- The Apple Watch will be success
In 2015 it became hard to leave the house without being buried under a wave of claims and counterclaims about the success – or otherwise – of the Apple Watch, while Apple kept wisely / suspiciously (delete according to your views) mum on how many units the Watch had sold. We can probably say, though, that in 2015 the Apple Watch was neither an outstanding success, nor an outright failure. But Apple won’t be happy with that and you can bet that the Apple Watch 2.0, when it is released, will be a significant improvement on version 1.0. In fact, rumours have it that the new Apple Watch will have both improved battery life and be able to do more independently of the iPhone, overcoming to the top two complaints currently heard around the Apple Watch. That will help to attract more buyers. But the real reason that the Apple Watch will be a success in 2016 is because Apple simply won’t let such an important product fail.
- The return of Google Glass
And talking of big-name failures, 2016 will see Google Glass return, as Google relaunches its flagship wearable product for business use. Rumours have, of course, been circulating since Google ended the Glass Explorer programme in January 2015 that the device would return in the near future aimed at industries such as health care and manufacturing, a move that makes a great deal of sense. But Google itself has kept quiet on the matter, having perhaps been burned by the device’s original high-profile launch. In December, however, it was revealed that Google had filed a patent for a new version of Glass that would feature both a foldable design and (it appears) a larger screen, so 2016 seems ripe for the device’s return, even if Google probably won’t make such a song and dance about it this time.
- High fashion getting (more) involved
If Google Glass for business sounds a bit, well, dull compared to the thrill-seeking original, fear not: fashion brands are set to steam into the wearables market in 2016, creating products – be they watches or smart clothes – that are both stylish and technologically adept. We have already seen several examples of this in 2015 – think Ralph Lauren’s smart polo shirt, or TAG Heuer’s Carrera Connected smartwatch – but with Apple assiduously courting the fashion world to promote its Apple Watch, Google hooking up with Levi’s for Project Jacquard (“technology woven in”) and the fashion world’s love of a gadget, we can expect to see ever more of this over the next 12 months.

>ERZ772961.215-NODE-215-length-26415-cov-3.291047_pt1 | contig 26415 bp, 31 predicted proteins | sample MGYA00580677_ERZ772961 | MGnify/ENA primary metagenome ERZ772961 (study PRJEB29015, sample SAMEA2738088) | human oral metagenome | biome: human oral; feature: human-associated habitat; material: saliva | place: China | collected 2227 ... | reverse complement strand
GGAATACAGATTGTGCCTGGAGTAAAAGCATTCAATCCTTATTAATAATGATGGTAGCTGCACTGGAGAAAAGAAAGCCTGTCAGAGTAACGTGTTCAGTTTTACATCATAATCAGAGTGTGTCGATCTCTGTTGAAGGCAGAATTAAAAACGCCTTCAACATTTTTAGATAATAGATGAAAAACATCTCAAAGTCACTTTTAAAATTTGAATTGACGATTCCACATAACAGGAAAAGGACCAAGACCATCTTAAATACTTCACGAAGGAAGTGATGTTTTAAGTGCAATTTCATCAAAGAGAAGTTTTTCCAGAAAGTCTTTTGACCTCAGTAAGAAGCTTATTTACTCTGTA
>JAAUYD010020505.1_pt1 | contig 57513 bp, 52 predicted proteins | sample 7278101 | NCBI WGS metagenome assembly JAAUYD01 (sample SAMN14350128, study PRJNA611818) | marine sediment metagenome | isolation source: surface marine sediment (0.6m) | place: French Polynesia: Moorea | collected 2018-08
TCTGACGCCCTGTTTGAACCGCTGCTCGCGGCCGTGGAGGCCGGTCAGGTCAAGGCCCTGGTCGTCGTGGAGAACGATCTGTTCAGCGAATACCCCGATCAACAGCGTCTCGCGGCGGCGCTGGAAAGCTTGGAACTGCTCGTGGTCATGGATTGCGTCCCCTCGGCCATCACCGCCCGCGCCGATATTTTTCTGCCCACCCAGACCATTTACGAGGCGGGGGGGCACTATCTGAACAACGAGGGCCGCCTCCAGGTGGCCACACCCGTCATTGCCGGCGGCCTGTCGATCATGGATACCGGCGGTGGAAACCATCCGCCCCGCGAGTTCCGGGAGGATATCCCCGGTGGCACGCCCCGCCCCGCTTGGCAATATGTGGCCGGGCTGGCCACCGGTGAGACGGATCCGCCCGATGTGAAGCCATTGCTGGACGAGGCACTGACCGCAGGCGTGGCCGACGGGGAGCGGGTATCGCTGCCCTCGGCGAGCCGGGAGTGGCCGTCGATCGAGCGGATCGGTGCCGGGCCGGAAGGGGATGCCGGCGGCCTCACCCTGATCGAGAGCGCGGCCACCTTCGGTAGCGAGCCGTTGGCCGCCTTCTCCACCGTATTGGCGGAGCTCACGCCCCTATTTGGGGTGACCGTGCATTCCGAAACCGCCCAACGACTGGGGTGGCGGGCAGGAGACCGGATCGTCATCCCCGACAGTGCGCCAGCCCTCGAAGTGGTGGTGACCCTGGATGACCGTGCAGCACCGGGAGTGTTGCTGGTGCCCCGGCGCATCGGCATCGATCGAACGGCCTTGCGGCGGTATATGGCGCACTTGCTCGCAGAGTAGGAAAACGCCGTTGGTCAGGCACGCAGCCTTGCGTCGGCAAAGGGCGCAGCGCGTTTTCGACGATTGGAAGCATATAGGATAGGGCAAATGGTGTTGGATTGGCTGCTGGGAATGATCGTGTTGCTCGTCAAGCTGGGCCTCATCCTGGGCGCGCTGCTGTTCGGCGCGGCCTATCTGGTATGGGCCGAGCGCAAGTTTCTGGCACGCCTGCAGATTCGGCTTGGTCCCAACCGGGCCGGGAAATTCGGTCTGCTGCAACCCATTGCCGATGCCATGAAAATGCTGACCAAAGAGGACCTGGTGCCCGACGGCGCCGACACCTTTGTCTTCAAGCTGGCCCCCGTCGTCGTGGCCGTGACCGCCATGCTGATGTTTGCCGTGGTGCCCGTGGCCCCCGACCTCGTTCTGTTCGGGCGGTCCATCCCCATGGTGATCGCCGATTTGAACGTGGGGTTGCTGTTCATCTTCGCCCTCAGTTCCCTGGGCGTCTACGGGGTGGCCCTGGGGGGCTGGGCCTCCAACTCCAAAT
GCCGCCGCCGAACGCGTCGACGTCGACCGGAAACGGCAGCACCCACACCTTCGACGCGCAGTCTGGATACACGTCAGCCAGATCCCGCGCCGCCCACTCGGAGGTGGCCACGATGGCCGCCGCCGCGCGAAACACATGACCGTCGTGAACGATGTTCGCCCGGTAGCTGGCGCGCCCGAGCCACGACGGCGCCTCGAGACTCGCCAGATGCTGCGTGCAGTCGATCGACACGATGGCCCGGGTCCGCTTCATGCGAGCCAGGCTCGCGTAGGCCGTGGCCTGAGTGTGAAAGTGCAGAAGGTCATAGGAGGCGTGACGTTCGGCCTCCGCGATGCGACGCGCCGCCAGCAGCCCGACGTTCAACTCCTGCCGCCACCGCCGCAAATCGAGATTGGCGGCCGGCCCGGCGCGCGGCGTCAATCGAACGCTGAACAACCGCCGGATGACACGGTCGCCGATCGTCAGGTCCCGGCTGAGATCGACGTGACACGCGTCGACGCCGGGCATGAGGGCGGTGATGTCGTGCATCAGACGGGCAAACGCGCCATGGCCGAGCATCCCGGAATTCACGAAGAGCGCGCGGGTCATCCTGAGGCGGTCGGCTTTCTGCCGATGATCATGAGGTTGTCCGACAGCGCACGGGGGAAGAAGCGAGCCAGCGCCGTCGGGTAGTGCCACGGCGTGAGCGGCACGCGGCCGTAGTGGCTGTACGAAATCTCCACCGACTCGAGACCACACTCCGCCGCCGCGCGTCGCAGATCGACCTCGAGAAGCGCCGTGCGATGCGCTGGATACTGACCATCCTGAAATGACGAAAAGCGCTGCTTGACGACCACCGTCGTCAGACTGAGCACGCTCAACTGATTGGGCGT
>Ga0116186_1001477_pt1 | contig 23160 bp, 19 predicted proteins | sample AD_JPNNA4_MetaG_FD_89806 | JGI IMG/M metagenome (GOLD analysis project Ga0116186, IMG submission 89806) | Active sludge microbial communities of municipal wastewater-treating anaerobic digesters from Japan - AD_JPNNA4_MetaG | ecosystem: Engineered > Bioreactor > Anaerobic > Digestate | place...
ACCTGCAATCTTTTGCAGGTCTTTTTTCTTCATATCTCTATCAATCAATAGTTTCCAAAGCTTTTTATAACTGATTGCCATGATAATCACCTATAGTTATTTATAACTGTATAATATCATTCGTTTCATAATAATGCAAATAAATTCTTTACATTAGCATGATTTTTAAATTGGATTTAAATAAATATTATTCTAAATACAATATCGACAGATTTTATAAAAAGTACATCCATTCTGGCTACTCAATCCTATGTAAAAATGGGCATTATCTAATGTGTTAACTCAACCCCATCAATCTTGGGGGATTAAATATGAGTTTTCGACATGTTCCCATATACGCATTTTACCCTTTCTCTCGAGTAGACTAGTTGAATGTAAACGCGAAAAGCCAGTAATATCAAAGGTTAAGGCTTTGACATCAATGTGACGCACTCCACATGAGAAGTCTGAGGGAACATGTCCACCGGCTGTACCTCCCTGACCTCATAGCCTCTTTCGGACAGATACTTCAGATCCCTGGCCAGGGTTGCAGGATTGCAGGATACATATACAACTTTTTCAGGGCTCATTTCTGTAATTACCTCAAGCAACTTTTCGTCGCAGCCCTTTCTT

- Your doctor will take an interest in your wearable
A fashionista he or she may not be but your doctor will most likely take an interest in your wearable device in 2016 nonetheless. Doing so makes a lot of sense, after all: useful as it is for you to know how many steps you’ve taken / calories you’ve burned / hours you’ve slept etc in the last week, your doctor is going to have a far better idea of what this actually means for your overall health. Of course, there will be privacy issues – some people won’t like the idea of handing over this information to their doctor – but for the vast majority of wearable users, the benefits of letting their GP have a look at their Fitbit will be clear.
- Expect a wearables data scare
The tech world in 2015 was dominated by news of data leaks and privacy fears, as company after company was exposed by hackers and / or their own lax security. So far, the world of wearable tech has largely escaped such horrors, with security fears – the Chinese army banned smartwatches and other wearable tech in May, for example – hitting the headlines rather than actual leaks. But as wearable tech continues to rise, there will be a major data scare, in some form, around this new technology before 2016 is out. And it will be fascinating to see the result. Because wearable technology – more than almost any other – is incredibly personal. A data leak from your wearable, then, might seem even more invasive than someone hacking your email.